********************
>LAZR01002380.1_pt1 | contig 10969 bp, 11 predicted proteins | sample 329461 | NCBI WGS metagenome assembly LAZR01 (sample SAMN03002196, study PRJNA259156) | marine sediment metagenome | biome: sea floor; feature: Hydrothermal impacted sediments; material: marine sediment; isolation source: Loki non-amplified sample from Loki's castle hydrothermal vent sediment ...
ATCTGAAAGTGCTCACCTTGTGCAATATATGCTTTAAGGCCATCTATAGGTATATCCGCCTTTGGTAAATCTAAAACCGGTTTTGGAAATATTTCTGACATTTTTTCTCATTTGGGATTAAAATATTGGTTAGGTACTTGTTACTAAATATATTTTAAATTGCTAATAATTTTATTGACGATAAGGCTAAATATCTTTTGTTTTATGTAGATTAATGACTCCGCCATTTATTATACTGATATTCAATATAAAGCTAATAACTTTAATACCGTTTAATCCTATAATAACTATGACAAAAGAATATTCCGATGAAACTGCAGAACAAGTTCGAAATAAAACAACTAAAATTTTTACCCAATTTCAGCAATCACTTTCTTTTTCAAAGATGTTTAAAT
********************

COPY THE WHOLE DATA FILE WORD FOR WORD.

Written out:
>LAZR01002380.1_pt1 | contig 10969 bp, 11 predicted proteins | sample 329461 | NCBI WGS metagenome assembly LAZR01 (sample SAMN03002196, study PRJNA259156) | marine sediment metagenome | biome: sea floor; feature: Hydrothermal impacted sediments; material: marine sediment; isolation source: Loki non-amplified sample from Loki's castle hydrothermal vent sediment ...
ATCTGAAAGTGCTCACCTTGTGCAATATATGCTTTAAGGCCATCTATAGGTATATCCGCCTTTGGTAAATCTAAAACCGGTTTTGGAAATATTTCTGACATTTTTTCTCATTTGGGATTAAAATATTGGTTAGGTACTTGTTACTAAATATATTTTAAATTGCTAATAATTTTATTGACGATAAGGCTAAATATCTTTTGTTTTATGTAGATTAATGACTCCGCCATTTATTATACTGATATTCAATATAAAGCTAATAACTTTAATACCGTTTAATCCTATAATAACTATGACAAAAGAATATTCCGATGAAACTGCAGAACAAGTTCGAAATAAAACAACTAAAATTTTTACCCAATTTCAGCAATCACTTTCTTTTTCAAAGATGTTTAAAT